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Comments by Bob Corbett
March 2014 1991 Nobel
Julie Summers’ car conks out in a downtown part of a city in South Africa. This is close to her main hangout, the El-Ay Café (pronounced LA Café). She goes there and her friends tell her about a garage just around the corner. There they send a young man her own age to bring the car back and work on it. Thus begins the relationship of Julie with Abdu. The two are in their late 20s.
The mechanic is an African from somewhere in the north central part of Africa and is in South Africa illegally, with no way of getting proper credentials. However, he is only using the name Abdu, and thinks he can get away with his illegal status. He’s already done this in several other countries, but has always eventually been caught. His real name is Ibrahim Ibn Musa.
The close friends of Julie are a mix of young folks, some white, some black, some straight, some gay, some with partners and some without. Several are from well-off families, like Julie’s, but, again like her are estranged from those families, often by choice. Others are from middle class families, but all of them seem relatively poor themselves, though they do spend many hours handing out at the coffee house.
Julie earns a modest living as a fund-raiser for several charities, working strictly on commission. She is an only child and both her parents have remarried after their divorce. Her father lives in the wealthier suburbs of Julie’s city and her mother and her husband are in the U.S.
Before long Julie and Abdu become lovers and he essentially moves in with her. He’s been crashing at the garage, and while she only has a very modest apartment, it is much nicer than his place. The gang at the El-Ay Café has fully accepted Abdu. While he is working as a lowly garage mechanic, he has a university degree from his home country and specialized in economics.
Eventually their relatively idyllic life falls apart when his whereabouts and immigration status is discovered and the locals are going to arrest him soon. He realizes he has few options and decides he has to go back home to try to get legal status. Much to his surprise, and not to his liking, Julie decides to go with him. In order for this to even be thinkable to his strict Islamic family at home the two must marry which they do just before they leave on their journey to his village.
Life there is difficult for the two. She is used to being an independent woman, on her own and doing as she pleases. That is simply not possible within the strictures of the Moslem community where she is living, though her exceptional situation of being one of the only whites in the area does give her a bit more freedom than local women have.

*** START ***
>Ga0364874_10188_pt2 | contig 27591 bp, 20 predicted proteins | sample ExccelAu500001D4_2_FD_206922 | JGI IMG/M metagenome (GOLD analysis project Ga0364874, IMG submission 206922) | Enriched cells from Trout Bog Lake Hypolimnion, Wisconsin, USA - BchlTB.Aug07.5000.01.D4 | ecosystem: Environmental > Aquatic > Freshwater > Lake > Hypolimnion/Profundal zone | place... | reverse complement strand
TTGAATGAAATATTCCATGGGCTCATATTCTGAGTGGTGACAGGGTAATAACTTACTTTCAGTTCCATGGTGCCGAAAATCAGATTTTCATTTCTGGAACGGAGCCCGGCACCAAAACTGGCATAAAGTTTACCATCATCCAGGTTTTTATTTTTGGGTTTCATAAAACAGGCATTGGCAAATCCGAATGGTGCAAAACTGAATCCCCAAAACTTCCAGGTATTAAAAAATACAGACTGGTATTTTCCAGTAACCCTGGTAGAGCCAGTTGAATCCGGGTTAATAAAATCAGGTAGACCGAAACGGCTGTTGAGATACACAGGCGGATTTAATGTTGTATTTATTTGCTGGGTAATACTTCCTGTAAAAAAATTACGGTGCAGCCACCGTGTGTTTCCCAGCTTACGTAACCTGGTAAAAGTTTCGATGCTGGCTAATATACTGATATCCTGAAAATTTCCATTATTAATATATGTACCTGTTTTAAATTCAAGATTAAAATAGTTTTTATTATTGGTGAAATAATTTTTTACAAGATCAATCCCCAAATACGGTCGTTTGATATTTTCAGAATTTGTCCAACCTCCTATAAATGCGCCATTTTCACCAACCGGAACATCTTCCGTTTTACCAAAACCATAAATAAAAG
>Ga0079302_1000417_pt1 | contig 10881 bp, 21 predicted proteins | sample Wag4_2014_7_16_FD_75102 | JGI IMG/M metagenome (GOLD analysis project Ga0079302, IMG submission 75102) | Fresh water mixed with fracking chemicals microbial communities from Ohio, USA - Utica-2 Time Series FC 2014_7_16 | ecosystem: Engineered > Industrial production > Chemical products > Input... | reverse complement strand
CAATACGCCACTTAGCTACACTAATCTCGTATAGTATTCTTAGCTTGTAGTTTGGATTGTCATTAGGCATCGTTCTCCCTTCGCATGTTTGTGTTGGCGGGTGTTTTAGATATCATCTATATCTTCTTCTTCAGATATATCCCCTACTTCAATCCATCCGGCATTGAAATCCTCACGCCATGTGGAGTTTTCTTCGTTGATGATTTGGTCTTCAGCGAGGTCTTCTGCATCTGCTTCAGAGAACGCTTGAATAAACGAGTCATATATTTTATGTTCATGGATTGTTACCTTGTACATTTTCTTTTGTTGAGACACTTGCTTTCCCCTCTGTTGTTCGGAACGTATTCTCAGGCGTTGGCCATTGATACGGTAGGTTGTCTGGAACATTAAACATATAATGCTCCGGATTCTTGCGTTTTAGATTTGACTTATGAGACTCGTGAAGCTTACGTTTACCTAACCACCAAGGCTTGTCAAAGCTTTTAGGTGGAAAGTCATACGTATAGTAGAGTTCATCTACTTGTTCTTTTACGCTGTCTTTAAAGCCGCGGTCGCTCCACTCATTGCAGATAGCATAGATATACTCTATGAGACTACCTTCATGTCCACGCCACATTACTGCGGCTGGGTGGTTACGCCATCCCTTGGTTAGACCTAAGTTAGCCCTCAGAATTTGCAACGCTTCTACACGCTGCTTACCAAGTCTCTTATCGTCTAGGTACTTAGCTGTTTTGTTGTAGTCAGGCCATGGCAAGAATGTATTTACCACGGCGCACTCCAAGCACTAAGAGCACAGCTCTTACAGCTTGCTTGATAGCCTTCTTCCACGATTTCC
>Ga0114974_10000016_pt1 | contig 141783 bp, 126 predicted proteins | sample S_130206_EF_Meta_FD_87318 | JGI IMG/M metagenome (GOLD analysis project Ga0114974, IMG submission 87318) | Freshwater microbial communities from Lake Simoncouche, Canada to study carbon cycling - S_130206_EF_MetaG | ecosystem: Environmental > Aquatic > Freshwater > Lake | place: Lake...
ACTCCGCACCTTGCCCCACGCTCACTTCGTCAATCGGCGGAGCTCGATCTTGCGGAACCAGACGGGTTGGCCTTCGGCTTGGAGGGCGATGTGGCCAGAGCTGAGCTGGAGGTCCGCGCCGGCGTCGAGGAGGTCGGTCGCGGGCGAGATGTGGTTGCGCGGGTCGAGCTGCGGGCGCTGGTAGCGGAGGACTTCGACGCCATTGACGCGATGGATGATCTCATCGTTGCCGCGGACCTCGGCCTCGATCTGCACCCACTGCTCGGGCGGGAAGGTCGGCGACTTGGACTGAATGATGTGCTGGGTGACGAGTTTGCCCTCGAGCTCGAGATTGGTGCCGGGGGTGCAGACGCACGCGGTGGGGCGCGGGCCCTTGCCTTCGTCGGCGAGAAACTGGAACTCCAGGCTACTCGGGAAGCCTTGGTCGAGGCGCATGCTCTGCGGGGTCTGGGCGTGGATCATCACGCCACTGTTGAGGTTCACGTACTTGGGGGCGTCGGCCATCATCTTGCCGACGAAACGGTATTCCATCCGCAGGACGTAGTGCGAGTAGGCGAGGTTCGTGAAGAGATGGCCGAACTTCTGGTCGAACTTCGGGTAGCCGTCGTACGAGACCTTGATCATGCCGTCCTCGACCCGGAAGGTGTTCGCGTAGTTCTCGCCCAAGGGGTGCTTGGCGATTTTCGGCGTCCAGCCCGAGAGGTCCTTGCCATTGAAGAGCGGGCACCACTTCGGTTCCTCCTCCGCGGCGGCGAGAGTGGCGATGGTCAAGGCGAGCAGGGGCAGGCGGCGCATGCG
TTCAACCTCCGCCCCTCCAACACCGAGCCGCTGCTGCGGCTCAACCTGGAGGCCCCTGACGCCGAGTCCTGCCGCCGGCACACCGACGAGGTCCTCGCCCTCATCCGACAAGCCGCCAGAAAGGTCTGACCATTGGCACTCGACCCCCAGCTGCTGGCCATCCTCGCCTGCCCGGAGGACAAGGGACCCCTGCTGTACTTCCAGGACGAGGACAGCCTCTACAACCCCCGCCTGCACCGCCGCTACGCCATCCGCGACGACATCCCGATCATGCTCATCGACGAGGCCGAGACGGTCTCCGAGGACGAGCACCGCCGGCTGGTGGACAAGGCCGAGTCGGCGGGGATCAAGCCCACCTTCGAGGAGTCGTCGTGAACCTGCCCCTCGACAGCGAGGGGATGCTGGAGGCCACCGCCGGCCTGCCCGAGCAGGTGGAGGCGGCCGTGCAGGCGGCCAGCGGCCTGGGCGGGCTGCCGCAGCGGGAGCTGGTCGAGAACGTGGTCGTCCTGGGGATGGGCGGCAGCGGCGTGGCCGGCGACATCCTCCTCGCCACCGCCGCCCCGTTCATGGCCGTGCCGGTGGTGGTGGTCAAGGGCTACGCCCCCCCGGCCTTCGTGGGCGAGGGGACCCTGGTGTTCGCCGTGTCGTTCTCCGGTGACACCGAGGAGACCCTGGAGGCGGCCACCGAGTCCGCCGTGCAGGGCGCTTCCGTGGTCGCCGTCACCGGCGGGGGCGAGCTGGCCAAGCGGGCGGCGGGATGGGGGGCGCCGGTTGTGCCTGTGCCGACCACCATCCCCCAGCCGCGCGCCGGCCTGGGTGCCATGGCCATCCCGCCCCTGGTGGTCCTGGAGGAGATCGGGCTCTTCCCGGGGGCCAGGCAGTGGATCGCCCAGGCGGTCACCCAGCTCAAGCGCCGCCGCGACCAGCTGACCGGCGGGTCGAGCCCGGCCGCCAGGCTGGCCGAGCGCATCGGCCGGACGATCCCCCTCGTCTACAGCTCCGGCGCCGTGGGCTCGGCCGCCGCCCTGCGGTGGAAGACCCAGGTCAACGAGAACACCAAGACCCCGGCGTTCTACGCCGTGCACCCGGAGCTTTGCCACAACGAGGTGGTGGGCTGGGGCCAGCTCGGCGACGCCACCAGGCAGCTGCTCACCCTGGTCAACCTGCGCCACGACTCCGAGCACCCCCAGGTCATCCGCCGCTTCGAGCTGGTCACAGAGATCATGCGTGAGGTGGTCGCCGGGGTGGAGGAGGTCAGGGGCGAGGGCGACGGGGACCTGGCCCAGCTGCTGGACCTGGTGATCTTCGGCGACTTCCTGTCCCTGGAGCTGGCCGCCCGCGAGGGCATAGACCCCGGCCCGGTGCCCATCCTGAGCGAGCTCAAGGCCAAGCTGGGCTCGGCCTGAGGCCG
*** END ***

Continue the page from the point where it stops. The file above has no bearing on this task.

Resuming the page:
His family welcomes them and treats her well though her non-Moslem status does present some difficulties. All this wears heavily on Ibrahim (back at home he has to revert to his proper name). He begins to work part time for his uncle repairing cars in the local village, but spends as much time and energy as he can trying to get a new visa to just about any place on earth other than where they are.
Julie makes the best of her situation, becoming friends with the women in his family, teaching some English and, in turn learning some of their language as well. However, there is a lot of pressure on Ibrahim because of her being with him.
The last bit of the plot, which will be known to those who have read the novel, need not be told here, and for those yet to read the novel, well, Nadine Gordimer doesn’t disappoint. We don’t get anything like what we expected, but as soon as we hear it I’m sure most readers say: “Yes, yes, what a fantastic development.”
This is truly a stunning novel. Every step of the way is believable, beautifully written, gripping in its drama and a brilliant lesson in life in both South Africa and Central Africa.
I was especially impressed with her presentations of how Julie responds to her life in the village. In 1983 I was invited to visit several nations in the Middle East where some of my Muslim students lived. I was just astonished with how magnificently Gordimer described Julie’s early days in Ibrahim’s village. It so matched my own amazement in my visit. She was living with people who were quite poor in and undeveloped area. My first days were spent In Qatar at the wedding of one of my students who was very wealthy. But like Julie I was just stunned with the DIFFERENCE between life I have always known and what I was to experience there in the 140 degrees heat of those days. A week or so later I lived in the crowded Kuwait City, but with a student who had a wife, and three small children. We were living in a tiny apartment not much larger than two rooms in my home here in St. Louis. This was much more like what Julie experienced and Gordimer brought back many very specific memories in her descriptions of Julie’s life. I was just amazed at how accurately and powerfully she brought back those experiences to me.
I highly recommend this novel. It’s one of the best I’ve read in some time, and I’ve been reading some marvelous literature of late.Bob Corbett email@example.com
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